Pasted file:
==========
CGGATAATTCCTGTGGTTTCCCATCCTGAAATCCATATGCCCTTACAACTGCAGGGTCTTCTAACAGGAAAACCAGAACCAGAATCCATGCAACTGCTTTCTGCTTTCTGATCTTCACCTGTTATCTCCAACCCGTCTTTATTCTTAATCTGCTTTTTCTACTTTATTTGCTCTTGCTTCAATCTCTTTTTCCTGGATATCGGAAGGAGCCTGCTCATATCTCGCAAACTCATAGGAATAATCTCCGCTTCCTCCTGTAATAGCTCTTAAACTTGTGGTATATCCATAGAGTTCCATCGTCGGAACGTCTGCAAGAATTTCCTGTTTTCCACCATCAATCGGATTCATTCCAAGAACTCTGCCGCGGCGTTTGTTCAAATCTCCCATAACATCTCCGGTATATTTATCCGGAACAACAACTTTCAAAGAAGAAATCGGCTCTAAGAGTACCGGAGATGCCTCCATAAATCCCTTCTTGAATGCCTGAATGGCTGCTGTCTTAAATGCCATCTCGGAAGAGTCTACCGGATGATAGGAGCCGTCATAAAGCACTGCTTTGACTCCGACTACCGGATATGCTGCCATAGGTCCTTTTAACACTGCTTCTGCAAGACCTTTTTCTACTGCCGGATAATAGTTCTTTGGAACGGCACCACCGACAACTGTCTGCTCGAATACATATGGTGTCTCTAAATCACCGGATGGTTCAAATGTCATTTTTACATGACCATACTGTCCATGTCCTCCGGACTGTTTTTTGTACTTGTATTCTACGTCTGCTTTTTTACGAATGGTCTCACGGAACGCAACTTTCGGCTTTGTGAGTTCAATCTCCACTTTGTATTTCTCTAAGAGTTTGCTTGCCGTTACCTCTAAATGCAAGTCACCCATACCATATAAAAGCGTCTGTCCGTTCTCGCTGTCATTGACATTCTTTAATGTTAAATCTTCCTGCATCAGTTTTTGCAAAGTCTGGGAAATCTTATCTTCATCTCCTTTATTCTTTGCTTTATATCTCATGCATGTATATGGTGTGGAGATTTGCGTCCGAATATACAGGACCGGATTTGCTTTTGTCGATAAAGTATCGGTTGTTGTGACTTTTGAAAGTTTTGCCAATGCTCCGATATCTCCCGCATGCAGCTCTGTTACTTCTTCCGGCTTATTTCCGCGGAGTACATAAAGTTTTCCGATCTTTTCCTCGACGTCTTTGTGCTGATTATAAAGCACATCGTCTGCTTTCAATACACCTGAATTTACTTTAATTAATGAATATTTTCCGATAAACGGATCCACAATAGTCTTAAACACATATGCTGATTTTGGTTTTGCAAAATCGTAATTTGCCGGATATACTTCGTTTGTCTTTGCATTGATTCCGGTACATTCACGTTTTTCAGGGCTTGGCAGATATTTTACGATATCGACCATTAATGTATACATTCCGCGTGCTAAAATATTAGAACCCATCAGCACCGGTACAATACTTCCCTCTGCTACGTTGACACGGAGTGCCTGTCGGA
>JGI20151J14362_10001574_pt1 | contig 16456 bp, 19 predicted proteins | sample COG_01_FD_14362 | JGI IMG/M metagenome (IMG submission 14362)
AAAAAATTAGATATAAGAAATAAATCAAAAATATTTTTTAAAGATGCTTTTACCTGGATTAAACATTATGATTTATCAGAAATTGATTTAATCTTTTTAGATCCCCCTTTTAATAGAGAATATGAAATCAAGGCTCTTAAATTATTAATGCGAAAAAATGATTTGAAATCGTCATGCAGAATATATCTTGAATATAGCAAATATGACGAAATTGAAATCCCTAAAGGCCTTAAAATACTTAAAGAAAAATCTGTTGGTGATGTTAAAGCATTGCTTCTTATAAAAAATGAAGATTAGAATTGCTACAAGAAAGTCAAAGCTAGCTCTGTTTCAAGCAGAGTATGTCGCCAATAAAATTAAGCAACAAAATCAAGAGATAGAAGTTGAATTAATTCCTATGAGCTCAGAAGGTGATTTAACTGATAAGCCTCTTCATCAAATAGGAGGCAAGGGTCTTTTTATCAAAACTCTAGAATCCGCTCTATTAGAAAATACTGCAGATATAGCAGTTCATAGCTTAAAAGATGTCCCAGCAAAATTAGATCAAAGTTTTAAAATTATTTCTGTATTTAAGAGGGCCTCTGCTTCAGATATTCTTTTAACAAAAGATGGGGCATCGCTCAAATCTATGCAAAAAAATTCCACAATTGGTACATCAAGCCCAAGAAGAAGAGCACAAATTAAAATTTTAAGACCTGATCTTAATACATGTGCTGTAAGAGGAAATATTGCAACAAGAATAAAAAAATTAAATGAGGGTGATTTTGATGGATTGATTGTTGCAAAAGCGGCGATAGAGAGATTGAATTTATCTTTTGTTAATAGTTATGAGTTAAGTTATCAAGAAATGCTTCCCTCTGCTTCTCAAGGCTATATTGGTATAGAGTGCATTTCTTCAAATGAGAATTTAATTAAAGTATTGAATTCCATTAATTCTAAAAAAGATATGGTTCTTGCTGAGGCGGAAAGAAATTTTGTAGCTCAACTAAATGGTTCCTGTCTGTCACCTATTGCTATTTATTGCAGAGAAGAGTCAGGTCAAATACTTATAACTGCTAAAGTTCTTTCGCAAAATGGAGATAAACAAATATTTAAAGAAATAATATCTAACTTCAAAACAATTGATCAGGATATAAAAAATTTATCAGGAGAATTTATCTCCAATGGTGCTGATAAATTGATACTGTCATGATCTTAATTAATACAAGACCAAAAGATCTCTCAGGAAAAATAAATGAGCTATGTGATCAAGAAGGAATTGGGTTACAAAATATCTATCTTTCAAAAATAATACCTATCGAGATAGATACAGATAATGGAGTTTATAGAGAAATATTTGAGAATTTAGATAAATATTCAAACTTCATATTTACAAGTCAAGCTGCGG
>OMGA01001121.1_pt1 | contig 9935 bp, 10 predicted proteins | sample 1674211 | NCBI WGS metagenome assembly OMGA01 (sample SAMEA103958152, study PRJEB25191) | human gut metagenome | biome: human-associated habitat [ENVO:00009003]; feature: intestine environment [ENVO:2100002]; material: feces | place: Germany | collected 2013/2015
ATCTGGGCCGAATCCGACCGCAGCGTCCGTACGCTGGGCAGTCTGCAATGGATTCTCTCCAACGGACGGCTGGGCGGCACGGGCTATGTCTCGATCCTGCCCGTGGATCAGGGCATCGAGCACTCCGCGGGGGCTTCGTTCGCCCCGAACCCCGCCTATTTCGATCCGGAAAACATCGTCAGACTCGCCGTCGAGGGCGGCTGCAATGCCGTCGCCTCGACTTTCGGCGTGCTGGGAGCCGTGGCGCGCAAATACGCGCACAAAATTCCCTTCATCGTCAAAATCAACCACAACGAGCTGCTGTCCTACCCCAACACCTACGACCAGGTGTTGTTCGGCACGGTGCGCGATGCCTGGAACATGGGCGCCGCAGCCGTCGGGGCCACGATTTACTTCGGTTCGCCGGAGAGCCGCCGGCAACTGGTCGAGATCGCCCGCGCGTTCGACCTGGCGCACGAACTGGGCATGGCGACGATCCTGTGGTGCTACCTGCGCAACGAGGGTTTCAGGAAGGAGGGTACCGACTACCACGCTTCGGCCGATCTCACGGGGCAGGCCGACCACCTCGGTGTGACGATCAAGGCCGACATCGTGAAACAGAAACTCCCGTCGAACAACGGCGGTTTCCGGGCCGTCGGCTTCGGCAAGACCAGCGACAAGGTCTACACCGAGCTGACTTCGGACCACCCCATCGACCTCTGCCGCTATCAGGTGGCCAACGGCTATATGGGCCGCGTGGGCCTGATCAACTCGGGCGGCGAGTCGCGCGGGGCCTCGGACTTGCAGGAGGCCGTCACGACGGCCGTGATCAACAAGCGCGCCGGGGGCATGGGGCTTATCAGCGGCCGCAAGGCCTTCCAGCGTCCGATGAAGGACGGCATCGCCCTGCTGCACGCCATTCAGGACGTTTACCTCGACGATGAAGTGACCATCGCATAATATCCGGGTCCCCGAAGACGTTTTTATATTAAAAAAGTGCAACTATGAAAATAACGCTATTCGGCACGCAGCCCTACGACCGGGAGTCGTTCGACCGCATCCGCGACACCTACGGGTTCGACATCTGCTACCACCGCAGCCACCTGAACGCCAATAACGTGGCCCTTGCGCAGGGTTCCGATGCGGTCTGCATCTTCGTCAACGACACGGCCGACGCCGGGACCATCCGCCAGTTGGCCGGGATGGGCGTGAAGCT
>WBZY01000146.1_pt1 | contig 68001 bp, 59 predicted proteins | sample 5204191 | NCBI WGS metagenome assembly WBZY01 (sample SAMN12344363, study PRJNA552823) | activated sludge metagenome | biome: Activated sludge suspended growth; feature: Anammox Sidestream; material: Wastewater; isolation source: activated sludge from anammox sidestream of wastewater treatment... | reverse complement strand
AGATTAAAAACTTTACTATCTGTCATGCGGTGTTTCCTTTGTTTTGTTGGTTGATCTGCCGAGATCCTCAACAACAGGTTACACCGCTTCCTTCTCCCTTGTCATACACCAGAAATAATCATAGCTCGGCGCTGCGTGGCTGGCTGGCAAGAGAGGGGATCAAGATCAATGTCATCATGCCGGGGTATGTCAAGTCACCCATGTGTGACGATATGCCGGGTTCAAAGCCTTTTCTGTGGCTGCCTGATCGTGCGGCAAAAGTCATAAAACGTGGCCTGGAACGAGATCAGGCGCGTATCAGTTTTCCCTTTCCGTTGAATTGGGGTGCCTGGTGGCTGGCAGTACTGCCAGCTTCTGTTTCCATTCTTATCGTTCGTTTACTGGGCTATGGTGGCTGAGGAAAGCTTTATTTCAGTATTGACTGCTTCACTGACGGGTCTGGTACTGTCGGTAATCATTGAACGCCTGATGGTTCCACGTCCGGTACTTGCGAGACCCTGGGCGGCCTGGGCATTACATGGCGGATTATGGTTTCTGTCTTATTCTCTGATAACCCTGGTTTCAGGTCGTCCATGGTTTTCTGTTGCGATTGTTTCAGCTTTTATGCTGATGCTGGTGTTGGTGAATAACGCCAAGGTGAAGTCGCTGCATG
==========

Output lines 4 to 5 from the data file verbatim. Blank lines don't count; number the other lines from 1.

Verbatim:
>OMGA01001121.1_pt1 | contig 9935 bp, 10 predicted proteins | sample 1674211 | NCBI WGS metagenome assembly OMGA01 (sample SAMEA103958152, study PRJEB25191) | human gut metagenome | biome: human-associated habitat [ENVO:00009003]; feature: intestine environment [ENVO:2100002]; material: feces | place: Germany | collected 2013/2015
ATCTGGGCCGAATCCGACCGCAGCGTCCGTACGCTGGGCAGTCTGCAATGGATTCTCTCCAACGGACGGCTGGGCGGCACGGGCTATGTCTCGATCCTGCCCGTGGATCAGGGCATCGAGCACTCCGCGGGGGCTTCGTTCGCCCCGAACCCCGCCTATTTCGATCCGGAAAACATCGTCAGACTCGCCGTCGAGGGCGGCTGCAATGCCGTCGCCTCGACTTTCGGCGTGCTGGGAGCCGTGGCGCGCAAATACGCGCACAAAATTCCCTTCATCGTCAAAATCAACCACAACGAGCTGCTGTCCTACCCCAACACCTACGACCAGGTGTTGTTCGGCACGGTGCGCGATGCCTGGAACATGGGCGCCGCAGCCGTCGGGGCCACGATTTACTTCGGTTCGCCGGAGAGCCGCCGGCAACTGGTCGAGATCGCCCGCGCGTTCGACCTGGCGCACGAACTGGGCATGGCGACGATCCTGTGGTGCTACCTGCGCAACGAGGGTTTCAGGAAGGAGGGTACCGACTACCACGCTTCGGCCGATCTCACGGGGCAGGCCGACCACCTCGGTGTGACGATCAAGGCCGACATCGTGAAACAGAAACTCCCGTCGAACAACGGCGGTTTCCGGGCCGTCGGCTTCGGCAAGACCAGCGACAAGGTCTACACCGAGCTGACTTCGGACCACCCCATCGACCTCTGCCGCTATCAGGTGGCCAACGGCTATATGGGCCGCGTGGGCCTGATCAACTCGGGCGGCGAGTCGCGCGGGGCCTCGGACTTGCAGGAGGCCGTCACGACGGCCGTGATCAACAAGCGCGCCGGGGGCATGGGGCTTATCAGCGGCCGCAAGGCCTTCCAGCGTCCGATGAAGGACGGCATCGCCCTGCTGCACGCCATTCAGGACGTTTACCTCGACGATGAAGTGACCATCGCATAATATCCGGGTCCCCGAAGACGTTTTTATATTAAAAAAGTGCAACTATGAAAATAACGCTATTCGGCACGCAGCCCTACGACCGGGAGTCGTTCGACCGCATCCGCGACACCTACGGGTTCGACATCTGCTACCACCGCAGCCACCTGAACGCCAATAACGTGGCCCTTGCGCAGGGTTCCGATGCGGTCTGCATCTTCGTCAACGACACGGCCGACGCCGGGACCATCCGCCAGTTGGCCGGGATGGGCGTGAAGCT